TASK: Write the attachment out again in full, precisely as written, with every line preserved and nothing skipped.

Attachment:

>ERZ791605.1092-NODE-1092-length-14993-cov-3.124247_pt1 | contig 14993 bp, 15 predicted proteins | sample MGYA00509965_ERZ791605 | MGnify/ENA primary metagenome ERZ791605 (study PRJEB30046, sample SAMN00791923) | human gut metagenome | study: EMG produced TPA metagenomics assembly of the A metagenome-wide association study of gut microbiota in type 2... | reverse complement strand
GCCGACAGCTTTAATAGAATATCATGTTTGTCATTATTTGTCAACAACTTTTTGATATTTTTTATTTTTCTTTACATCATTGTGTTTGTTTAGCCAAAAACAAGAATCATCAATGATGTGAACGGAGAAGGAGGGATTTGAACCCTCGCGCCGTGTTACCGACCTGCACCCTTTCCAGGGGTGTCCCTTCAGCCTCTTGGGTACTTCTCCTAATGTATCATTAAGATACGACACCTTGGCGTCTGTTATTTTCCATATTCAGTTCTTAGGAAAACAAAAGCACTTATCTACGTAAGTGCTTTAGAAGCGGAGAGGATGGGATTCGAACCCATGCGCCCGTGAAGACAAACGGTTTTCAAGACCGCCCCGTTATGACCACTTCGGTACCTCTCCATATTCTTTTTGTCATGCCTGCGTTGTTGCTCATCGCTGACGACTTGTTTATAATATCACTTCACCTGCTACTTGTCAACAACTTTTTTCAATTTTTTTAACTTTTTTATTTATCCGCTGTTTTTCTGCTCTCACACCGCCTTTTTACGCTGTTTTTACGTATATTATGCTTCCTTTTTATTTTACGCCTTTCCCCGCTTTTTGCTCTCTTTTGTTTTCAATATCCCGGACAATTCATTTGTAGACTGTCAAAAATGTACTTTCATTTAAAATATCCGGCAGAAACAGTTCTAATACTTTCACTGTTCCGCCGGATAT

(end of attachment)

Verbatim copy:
>ERZ791605.1092-NODE-1092-length-14993-cov-3.124247_pt1 | contig 14993 bp, 15 predicted proteins | sample MGYA00509965_ERZ791605 | MGnify/ENA primary metagenome ERZ791605 (study PRJEB30046, sample SAMN00791923) | human gut metagenome | study: EMG produced TPA metagenomics assembly of the A metagenome-wide association study of gut microbiota in type 2... | reverse complement strand
GCCGACAGCTTTAATAGAATATCATGTTTGTCATTATTTGTCAACAACTTTTTGATATTTTTTATTTTTCTTTACATCATTGTGTTTGTTTAGCCAAAAACAAGAATCATCAATGATGTGAACGGAGAAGGAGGGATTTGAACCCTCGCGCCGTGTTACCGACCTGCACCCTTTCCAGGGGTGTCCCTTCAGCCTCTTGGGTACTTCTCCTAATGTATCATTAAGATACGACACCTTGGCGTCTGTTATTTTCCATATTCAGTTCTTAGGAAAACAAAAGCACTTATCTACGTAAGTGCTTTAGAAGCGGAGAGGATGGGATTCGAACCCATGCGCCCGTGAAGACAAACGGTTTTCAAGACCGCCCCGTTATGACCACTTCGGTACCTCTCCATATTCTTTTTGTCATGCCTGCGTTGTTGCTCATCGCTGACGACTTGTTTATAATATCACTTCACCTGCTACTTGTCAACAACTTTTTTCAATTTTTTTAACTTTTTTATTTATCCGCTGTTTTTCTGCTCTCACACCGCCTTTTTACGCTGTTTTTACGTATATTATGCTTCCTTTTTATTTTACGCCTTTCCCCGCTTTTTGCTCTCTTTTGTTTTCAATATCCCGGACAATTCATTTGTAGACTGTCAAAAATGTACTTTCATTTAAAATATCCGGCAGAAACAGTTCTAATACTTTCACTGTTCCGCCGGATAT